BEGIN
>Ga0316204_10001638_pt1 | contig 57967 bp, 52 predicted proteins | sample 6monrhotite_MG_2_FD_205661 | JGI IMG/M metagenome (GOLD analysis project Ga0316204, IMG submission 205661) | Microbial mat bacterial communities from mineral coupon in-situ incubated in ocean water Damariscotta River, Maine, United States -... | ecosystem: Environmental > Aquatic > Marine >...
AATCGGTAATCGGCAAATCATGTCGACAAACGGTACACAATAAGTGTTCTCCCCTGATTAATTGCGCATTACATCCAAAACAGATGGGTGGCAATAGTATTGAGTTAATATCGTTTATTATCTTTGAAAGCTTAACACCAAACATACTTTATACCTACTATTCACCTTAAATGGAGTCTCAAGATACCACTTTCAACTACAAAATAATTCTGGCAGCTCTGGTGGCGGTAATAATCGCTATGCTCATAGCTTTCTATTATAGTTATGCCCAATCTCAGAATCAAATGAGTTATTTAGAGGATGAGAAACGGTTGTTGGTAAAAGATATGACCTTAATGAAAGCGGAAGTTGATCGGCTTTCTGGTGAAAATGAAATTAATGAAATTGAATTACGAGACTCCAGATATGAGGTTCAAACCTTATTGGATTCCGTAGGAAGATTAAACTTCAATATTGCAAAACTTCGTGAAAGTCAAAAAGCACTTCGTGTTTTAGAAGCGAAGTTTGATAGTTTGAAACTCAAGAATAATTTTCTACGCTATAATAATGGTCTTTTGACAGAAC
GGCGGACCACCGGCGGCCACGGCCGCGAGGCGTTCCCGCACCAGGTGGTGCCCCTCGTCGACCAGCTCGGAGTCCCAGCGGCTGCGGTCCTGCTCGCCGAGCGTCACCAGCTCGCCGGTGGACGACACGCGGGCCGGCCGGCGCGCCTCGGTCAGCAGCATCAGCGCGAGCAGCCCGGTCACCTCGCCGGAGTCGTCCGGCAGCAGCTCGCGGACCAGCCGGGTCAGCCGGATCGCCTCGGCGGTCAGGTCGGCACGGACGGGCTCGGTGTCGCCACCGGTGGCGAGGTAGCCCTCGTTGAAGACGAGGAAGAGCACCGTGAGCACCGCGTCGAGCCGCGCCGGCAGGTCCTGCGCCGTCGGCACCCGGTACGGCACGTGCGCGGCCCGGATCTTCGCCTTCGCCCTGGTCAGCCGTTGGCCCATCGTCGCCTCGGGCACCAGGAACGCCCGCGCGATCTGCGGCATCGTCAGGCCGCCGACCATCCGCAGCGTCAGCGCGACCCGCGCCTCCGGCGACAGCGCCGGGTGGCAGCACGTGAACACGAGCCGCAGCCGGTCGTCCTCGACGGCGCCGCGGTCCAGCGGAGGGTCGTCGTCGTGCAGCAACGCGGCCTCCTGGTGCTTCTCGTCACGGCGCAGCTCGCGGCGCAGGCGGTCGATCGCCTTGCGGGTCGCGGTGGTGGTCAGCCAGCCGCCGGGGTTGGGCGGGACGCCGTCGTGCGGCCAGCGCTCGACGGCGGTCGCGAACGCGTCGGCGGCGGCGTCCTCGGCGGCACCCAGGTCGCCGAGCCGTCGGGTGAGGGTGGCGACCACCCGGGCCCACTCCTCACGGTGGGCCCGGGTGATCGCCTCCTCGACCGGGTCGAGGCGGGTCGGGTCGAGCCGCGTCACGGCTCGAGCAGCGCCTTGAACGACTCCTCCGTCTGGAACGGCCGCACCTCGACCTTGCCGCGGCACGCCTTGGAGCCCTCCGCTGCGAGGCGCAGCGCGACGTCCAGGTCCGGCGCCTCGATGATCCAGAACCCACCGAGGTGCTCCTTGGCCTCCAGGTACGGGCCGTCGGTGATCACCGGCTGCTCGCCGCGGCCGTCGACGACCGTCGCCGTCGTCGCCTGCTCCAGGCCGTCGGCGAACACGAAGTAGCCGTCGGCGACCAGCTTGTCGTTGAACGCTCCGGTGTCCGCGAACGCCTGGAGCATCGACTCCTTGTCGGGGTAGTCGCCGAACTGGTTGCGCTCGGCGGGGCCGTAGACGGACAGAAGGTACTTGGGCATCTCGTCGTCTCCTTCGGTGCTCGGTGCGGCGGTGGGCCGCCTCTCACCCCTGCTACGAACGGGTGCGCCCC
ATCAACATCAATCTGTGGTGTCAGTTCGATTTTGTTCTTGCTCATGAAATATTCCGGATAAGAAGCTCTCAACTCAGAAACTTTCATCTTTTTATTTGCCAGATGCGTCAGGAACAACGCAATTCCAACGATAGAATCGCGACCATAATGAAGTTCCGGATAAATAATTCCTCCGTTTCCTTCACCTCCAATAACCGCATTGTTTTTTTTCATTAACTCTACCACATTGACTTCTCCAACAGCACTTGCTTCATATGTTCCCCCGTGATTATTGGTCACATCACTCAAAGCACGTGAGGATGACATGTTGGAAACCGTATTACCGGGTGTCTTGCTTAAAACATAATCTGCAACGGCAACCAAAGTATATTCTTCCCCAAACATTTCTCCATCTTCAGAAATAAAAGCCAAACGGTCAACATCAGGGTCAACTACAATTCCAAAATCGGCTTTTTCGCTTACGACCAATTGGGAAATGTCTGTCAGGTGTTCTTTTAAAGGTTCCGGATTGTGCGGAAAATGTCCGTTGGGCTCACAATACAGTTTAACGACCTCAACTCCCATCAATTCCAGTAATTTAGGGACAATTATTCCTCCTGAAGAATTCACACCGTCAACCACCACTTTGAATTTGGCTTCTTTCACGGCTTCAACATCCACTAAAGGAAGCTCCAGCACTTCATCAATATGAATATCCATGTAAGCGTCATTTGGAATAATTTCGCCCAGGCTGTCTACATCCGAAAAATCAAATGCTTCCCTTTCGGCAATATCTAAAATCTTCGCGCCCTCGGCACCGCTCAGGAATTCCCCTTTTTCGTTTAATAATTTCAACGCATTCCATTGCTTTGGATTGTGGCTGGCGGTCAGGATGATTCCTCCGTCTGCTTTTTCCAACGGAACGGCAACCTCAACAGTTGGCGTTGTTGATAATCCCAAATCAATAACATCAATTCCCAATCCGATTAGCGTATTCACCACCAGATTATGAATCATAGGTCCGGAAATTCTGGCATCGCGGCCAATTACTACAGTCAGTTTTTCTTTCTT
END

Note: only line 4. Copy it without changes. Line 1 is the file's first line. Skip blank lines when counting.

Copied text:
ATCAACATCAATCTGTGGTGTCAGTTCGATTTTGTTCTTGCTCATGAAATATTCCGGATAAGAAGCTCTCAACTCAGAAACTTTCATCTTTTTATTTGCCAGATGCGTCAGGAACAACGCAATTCCAACGATAGAATCGCGACCATAATGAAGTTCCGGATAAATAATTCCTCCGTTTCCTTCACCTCCAATAACCGCATTGTTTTTTTTCATTAACTCTACCACATTGACTTCTCCAACAGCACTTGCTTCATATGTTCCCCCGTGATTATTGGTCACATCACTCAAAGCACGTGAGGATGACATGTTGGAAACCGTATTACCGGGTGTCTTGCTTAAAACATAATCTGCAACGGCAACCAAAGTATATTCTTCCCCAAACATTTCTCCATCTTCAGAAATAAAAGCCAAACGGTCAACATCAGGGTCAACTACAATTCCAAAATCGGCTTTTTCGCTTACGACCAATTGGGAAATGTCTGTCAGGTGTTCTTTTAAAGGTTCCGGATTGTGCGGAAAATGTCCGTTGGGCTCACAATACAGTTTAACGACCTCAACTCCCATCAATTCCAGTAATTTAGGGACAATTATTCCTCCTGAAGAATTCACACCGTCAACCACCACTTTGAATTTGGCTTCTTTCACGGCTTCAACATCCACTAAAGGAAGCTCCAGCACTTCATCAATATGAATATCCATGTAAGCGTCATTTGGAATAATTTCGCCCAGGCTGTCTACATCCGAAAAATCAAATGCTTCCCTTTCGGCAATATCTAAAATCTTCGCGCCCTCGGCACCGCTCAGGAATTCCCCTTTTTCGTTTAATAATTTCAACGCATTCCATTGCTTTGGATTGTGGCTGGCGGTCAGGATGATTCCTCCGTCTGCTTTTTCCAACGGAACGGCAACCTCAACAGTTGGCGTTGTTGATAATCCCAAATCAATAACATCAATTCCCAATCCGATTAGCGTATTCACCACCAGATTATGAATCATAGGTCCGGAAATTCTGGCATCGCGGCCAATTACTACAGTCAGTTTTTCTTTCTT